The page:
As part of campaigning for Lok Sabha elections, Congress general secretary Priyanka Gandhi Vadra undertook a boat ride on the river Ganga from Prayagraj to Varanasi. This campaign by the sister of Congress president was an obvious media attraction, but it seems the organisers of the event forgot one crucial element in such public events, the arrangement for media.
Covering a boat ride is quite different from covering a road show or rally, and when journalists asked the party leaders how to arrange this event, they didn’t have an answer. When the boat journey was started 2 hours late, more confusion and chaos happened.
As per reports, after the Priyanka Gandhi Vadra boarded the boat near Prayagraj which was decorated for the ride, another boat came near it. Someone suggested that it was arranged for journalists, so dozens of journalists present there rushed to it. In the rush, many journalists slipped off the boat.
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Congress leaders who were not accommodated in the Priyanka’s boat also boarded it, resulting in heavy overload. The boat started to sway violently and the boatman said that at least 20 men will have to get off. Ultimately, the Congress leaders got off from the boat reluctantly. But by the time all this chaos was over, Priyanka Vadra’s boat was long gone.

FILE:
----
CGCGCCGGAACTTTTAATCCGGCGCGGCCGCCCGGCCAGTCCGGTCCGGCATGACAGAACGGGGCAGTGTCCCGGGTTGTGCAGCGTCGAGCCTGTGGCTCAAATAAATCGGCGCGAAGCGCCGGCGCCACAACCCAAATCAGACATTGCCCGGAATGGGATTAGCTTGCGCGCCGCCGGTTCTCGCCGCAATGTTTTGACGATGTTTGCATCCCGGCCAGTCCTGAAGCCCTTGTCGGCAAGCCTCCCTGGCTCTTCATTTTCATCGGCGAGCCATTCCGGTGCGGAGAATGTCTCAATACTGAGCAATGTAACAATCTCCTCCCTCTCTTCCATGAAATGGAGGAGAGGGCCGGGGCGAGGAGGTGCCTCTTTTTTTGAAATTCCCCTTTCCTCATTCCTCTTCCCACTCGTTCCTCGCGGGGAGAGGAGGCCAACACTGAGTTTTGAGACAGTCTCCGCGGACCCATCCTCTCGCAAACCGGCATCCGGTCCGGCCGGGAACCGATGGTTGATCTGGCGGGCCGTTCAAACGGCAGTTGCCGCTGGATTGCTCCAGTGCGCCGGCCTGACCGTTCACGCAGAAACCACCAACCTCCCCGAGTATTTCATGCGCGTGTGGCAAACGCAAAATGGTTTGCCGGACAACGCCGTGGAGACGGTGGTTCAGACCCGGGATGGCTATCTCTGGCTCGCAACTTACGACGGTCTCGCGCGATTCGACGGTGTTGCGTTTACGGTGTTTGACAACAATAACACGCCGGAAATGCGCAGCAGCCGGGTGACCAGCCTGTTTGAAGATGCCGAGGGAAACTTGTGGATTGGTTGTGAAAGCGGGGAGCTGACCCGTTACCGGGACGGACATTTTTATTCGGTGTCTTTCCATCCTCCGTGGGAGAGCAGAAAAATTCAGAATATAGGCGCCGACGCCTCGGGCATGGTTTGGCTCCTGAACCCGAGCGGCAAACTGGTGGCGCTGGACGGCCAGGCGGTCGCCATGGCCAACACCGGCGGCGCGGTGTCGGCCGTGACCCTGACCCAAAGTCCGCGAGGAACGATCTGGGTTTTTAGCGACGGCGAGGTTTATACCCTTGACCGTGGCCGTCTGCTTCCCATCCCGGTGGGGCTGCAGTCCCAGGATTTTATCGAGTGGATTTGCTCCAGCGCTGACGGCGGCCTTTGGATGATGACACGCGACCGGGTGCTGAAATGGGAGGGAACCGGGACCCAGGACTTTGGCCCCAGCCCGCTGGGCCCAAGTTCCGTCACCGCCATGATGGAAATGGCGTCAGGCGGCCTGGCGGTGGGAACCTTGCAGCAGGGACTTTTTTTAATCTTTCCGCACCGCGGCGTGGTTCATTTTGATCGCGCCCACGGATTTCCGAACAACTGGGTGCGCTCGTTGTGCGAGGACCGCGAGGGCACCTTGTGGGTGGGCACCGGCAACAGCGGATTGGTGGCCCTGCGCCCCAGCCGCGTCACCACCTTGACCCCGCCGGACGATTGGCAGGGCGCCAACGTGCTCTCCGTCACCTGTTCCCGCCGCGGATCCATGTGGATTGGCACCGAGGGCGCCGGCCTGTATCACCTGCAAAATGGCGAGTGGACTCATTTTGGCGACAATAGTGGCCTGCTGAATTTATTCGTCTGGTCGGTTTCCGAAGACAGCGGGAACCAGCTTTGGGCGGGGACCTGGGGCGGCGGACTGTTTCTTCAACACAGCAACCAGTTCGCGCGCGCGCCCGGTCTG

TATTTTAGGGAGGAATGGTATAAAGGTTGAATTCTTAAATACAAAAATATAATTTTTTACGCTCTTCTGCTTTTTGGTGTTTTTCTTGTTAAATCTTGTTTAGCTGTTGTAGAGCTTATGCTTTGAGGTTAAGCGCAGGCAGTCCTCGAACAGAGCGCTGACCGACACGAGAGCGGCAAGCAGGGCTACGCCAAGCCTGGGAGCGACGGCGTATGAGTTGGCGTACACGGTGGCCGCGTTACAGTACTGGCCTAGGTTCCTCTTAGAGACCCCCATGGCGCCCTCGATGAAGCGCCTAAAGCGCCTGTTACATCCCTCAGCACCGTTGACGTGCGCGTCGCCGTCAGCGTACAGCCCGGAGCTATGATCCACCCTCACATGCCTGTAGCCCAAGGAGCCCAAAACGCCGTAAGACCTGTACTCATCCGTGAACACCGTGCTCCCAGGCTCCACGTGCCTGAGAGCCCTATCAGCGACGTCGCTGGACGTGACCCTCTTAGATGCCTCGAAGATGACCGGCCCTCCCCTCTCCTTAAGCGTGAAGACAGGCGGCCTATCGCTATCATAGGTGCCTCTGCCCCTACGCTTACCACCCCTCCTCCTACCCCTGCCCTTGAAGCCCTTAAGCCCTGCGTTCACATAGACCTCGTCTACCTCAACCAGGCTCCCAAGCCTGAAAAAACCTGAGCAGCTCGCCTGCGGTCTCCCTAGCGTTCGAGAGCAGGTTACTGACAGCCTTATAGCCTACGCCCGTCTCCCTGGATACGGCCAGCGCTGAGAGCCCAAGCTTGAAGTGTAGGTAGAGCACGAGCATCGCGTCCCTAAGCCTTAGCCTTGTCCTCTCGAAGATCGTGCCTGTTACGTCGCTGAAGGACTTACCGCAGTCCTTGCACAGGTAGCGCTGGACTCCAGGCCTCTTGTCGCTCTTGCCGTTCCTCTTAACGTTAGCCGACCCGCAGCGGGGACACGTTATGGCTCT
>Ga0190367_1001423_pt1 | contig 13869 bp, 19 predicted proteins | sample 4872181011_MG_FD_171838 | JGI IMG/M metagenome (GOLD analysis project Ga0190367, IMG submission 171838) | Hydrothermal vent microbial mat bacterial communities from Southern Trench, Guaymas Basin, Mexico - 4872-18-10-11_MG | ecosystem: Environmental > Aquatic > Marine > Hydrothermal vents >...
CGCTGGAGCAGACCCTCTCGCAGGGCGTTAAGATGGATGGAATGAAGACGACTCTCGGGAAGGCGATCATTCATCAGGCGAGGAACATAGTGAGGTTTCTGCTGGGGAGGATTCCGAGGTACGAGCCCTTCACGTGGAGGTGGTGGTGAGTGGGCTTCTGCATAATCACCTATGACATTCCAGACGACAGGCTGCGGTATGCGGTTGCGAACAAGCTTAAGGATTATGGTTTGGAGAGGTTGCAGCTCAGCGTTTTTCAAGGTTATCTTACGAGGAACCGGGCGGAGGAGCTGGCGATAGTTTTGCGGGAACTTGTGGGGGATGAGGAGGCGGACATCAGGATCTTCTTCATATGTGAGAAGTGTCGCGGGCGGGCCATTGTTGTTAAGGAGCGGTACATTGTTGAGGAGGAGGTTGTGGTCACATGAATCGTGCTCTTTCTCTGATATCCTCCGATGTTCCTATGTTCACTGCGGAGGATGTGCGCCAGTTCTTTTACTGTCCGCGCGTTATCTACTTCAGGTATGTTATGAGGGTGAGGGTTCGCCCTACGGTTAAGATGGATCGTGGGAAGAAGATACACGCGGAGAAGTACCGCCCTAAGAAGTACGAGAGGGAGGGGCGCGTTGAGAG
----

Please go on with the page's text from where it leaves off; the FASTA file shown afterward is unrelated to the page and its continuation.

But that was not the end of trouble for journalists. When their boat reached middle of the river, its engine stopped. The boatman did an inspection of the situation and announced that the vessel was stuck in the sand as water level was too low in the river. The journalists were told that the boat can’t move further and they will have to go back. A new smaller boat was summoned for the stranded journalists, which came after around half an hour and took them to the river bank, their journey with Priyanka Gandhi Vatra’s Ganga Yatra being cancelled.
Reportedly, the administration was reluctant to give the go ahead for the program due to the low water problem in this time of the year, but had to relent on Congress party’s insistence. The local party leaders were visibly angry at the incident, saying that this is what happens when people prepare programmes in their drawing rooms without consulting local people.